I knew this would be a tough episode to watch. The production team had to cover a bunch of early-season losses, including that one painful 4-0 shutout to the Red Wings in game 2, and to the Phil Kessels of Pittsburgh twice. This episode did not shirk the hard work, however.
The episode starts on October 7, opening night. Disembodied Voice Guy (hi Kyle Dubas is that you) talks about Lou and his desire to make a "culture of winning," and how he taught a young Devils team (closeup of Shanahan's jersey) the hard work that is necessary for being a winning team. Lou says the word culture is "overused but underdeveloped," and culture is not only about what was on the ice, but off the ice. His voice plays over close-ups of all the shaved faces heading to work, and you know that things are gonna be different in Toronto.
Then comes opening night and all the fanfair -- and a swift cut to a close-up of post-game garbage and empty seats, symbolizing a Maple Leafs loss. The narrative does not shirk the first time Babcock faces the press as the coach of a losing team. He has no voice left, and he talks about the immaturity of a team that gets upset when they are down by a few goals.
All those losses. So many losses. The story arc makes a strangely large deal of meeting Phil again -- and losing to the Penguins over and over. The second loss to the Penguins at the ACC was a terrible game, and Babcock's words play over the close-up of his face: "We didn't look like anything we practiced or anything we were trying to do, so tonight was disappointing to me." And words follow from Matt Hunwick, who was built up to be a bit of a hero in this episode: "It was our worst game this season."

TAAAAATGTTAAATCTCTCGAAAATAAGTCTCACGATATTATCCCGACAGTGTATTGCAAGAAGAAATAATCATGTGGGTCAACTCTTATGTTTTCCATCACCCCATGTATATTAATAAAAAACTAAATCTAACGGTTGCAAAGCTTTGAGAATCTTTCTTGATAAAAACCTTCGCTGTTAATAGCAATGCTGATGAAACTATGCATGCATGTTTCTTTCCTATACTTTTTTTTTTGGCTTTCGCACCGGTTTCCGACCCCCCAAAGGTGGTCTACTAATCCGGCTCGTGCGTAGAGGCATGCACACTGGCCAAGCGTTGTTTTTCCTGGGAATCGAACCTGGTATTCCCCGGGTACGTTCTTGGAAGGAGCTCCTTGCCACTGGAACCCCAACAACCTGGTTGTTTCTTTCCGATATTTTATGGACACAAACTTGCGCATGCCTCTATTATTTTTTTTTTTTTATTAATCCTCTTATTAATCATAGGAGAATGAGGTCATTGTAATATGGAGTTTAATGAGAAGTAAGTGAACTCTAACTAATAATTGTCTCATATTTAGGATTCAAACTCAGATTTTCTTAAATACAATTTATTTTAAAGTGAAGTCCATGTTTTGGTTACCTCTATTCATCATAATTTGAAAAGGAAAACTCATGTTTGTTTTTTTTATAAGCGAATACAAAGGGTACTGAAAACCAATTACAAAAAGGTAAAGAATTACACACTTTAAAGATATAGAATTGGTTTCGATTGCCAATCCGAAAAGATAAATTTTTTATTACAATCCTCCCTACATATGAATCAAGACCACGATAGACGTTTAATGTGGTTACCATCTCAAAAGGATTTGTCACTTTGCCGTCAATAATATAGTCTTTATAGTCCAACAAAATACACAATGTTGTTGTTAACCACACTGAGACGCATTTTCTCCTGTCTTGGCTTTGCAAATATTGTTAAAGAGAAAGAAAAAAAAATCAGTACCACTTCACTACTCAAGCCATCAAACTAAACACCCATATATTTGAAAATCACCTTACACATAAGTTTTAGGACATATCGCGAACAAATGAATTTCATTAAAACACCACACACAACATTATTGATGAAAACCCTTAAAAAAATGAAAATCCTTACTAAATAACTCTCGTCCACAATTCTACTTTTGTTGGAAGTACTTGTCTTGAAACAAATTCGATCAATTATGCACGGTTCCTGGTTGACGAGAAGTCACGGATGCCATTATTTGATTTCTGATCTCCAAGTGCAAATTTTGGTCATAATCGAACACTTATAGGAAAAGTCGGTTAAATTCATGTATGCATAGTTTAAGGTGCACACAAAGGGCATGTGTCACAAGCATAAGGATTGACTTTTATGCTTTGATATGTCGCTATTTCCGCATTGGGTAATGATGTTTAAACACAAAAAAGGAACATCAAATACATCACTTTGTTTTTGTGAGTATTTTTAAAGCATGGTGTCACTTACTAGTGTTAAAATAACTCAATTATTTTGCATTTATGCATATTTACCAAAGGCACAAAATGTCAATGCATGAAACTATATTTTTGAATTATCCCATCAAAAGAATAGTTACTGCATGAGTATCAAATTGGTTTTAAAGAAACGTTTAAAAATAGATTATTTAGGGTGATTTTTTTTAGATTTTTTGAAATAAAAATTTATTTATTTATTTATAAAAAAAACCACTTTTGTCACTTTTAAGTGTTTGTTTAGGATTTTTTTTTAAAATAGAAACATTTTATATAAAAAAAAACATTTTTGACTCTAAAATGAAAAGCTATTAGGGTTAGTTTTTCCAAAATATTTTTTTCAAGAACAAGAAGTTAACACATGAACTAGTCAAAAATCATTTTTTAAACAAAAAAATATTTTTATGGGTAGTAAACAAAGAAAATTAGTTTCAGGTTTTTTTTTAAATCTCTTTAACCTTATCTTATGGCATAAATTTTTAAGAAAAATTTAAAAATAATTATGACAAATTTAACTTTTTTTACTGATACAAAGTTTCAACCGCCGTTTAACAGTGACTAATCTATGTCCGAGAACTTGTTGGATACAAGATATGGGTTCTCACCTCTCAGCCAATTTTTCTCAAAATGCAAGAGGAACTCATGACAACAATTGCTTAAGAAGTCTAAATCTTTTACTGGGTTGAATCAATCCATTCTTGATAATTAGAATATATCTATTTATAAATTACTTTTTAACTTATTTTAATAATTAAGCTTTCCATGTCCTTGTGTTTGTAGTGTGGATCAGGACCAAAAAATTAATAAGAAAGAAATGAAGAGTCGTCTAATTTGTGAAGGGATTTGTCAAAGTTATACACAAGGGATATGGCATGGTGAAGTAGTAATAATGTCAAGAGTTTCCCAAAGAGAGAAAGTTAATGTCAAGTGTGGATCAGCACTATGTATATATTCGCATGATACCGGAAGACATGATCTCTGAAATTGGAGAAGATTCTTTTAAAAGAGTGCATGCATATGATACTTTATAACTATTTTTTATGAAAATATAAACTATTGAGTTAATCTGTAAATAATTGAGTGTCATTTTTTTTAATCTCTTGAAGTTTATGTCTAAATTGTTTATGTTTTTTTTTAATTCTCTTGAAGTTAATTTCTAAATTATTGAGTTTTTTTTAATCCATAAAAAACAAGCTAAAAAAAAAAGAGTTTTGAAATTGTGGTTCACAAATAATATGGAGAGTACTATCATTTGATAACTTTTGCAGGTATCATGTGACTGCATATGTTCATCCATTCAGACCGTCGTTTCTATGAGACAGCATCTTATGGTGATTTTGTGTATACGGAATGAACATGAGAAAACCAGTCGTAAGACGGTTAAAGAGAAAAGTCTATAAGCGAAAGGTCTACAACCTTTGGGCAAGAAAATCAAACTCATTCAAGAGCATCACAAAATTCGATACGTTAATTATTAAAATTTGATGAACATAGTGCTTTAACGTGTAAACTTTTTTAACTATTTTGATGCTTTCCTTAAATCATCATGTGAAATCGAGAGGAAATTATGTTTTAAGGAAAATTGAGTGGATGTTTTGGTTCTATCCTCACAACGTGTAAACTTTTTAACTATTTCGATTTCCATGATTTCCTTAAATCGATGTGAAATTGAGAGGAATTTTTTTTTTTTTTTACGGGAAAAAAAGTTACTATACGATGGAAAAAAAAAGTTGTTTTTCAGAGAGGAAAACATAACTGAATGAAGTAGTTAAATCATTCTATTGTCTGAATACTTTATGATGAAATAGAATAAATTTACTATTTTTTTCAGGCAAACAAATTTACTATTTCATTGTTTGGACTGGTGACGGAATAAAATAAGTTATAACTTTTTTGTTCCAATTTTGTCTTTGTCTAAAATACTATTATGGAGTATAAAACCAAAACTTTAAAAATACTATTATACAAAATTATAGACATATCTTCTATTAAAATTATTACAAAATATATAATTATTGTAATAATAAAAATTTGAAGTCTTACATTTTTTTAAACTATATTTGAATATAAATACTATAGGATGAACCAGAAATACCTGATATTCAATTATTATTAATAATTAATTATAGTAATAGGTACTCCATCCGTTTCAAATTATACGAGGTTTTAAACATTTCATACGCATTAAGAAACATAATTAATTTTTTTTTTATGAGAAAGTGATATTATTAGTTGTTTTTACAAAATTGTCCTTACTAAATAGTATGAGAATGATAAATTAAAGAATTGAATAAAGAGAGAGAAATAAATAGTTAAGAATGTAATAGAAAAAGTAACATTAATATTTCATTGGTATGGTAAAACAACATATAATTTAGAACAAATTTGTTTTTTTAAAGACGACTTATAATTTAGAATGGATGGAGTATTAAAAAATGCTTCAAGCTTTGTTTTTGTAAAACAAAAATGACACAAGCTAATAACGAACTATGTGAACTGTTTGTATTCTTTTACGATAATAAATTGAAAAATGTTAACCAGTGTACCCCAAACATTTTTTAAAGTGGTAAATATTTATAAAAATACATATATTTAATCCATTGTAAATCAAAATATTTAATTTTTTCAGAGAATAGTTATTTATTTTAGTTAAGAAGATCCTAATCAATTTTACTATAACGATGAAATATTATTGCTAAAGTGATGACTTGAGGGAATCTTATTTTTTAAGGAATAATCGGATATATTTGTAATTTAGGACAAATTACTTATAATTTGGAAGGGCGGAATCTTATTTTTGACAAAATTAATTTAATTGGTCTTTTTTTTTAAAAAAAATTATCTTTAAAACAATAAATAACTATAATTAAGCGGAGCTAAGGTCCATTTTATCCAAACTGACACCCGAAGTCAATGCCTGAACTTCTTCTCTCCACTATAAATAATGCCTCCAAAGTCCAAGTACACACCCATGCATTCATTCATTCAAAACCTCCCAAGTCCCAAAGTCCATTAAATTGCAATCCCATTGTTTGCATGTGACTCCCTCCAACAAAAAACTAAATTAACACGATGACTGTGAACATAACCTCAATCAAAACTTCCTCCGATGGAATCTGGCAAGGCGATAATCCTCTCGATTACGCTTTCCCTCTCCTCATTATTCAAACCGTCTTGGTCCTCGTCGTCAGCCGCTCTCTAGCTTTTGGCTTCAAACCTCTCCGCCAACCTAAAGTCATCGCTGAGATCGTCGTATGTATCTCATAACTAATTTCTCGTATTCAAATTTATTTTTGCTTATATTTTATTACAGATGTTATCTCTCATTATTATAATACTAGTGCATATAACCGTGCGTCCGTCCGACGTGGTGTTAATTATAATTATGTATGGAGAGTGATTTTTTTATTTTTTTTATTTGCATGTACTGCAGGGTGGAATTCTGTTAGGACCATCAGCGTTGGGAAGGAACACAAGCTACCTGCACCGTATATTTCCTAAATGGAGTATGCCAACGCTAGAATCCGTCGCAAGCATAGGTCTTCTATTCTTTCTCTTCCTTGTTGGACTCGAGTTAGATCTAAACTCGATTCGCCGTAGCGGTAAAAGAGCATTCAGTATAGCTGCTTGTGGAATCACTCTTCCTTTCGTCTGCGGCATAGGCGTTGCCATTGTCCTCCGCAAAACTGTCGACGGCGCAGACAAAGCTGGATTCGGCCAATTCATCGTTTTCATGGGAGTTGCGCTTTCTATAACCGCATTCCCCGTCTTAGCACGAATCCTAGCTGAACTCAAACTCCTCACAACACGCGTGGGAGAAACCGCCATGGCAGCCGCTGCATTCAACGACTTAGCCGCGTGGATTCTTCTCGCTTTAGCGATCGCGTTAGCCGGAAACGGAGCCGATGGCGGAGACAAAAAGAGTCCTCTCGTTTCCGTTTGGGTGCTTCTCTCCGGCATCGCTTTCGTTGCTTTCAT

The losses are hard to re-watch, but after this very low point in the narrative arc, suddenly there is -- Nashville. The story arc doesn't admit anything like, "And then, because Bernier was sucking, Reimer was put into the net in Nashville and did fabulously," because of course it doesn't. Instead, to the sound of voices talking of accountability, structure, system, and -- HEY WAIT A MINUTE IS THIS WHAT "BLUEPRINT" MEANS -- learning to do all of this in an automatic way, the Leafs begin to win.
The episode ends in a montage of winning more and more things, goals scored and celebrations. It's a glorious way to end the episode, and Lou puts a bow on it by ascribing the winning to the players thriving in their new environment.
-- Then there is the tiniest, teasing snippet of Garret Sparks, and the promise of more in episode 3. Can't wait!
All in all, it was exactly what I expected, a well-produced episode that drove home this season's narratives of hard work and structure paying off eventually.
Here is the most important part of the episode according to me, Species (probably), and Gunnar:
The most important part of episode 2 of The Leaf pic.twitter.com/cdhATt2fA7— Gunnar Carlsson (@gunnrcarlsson) December 11, 2015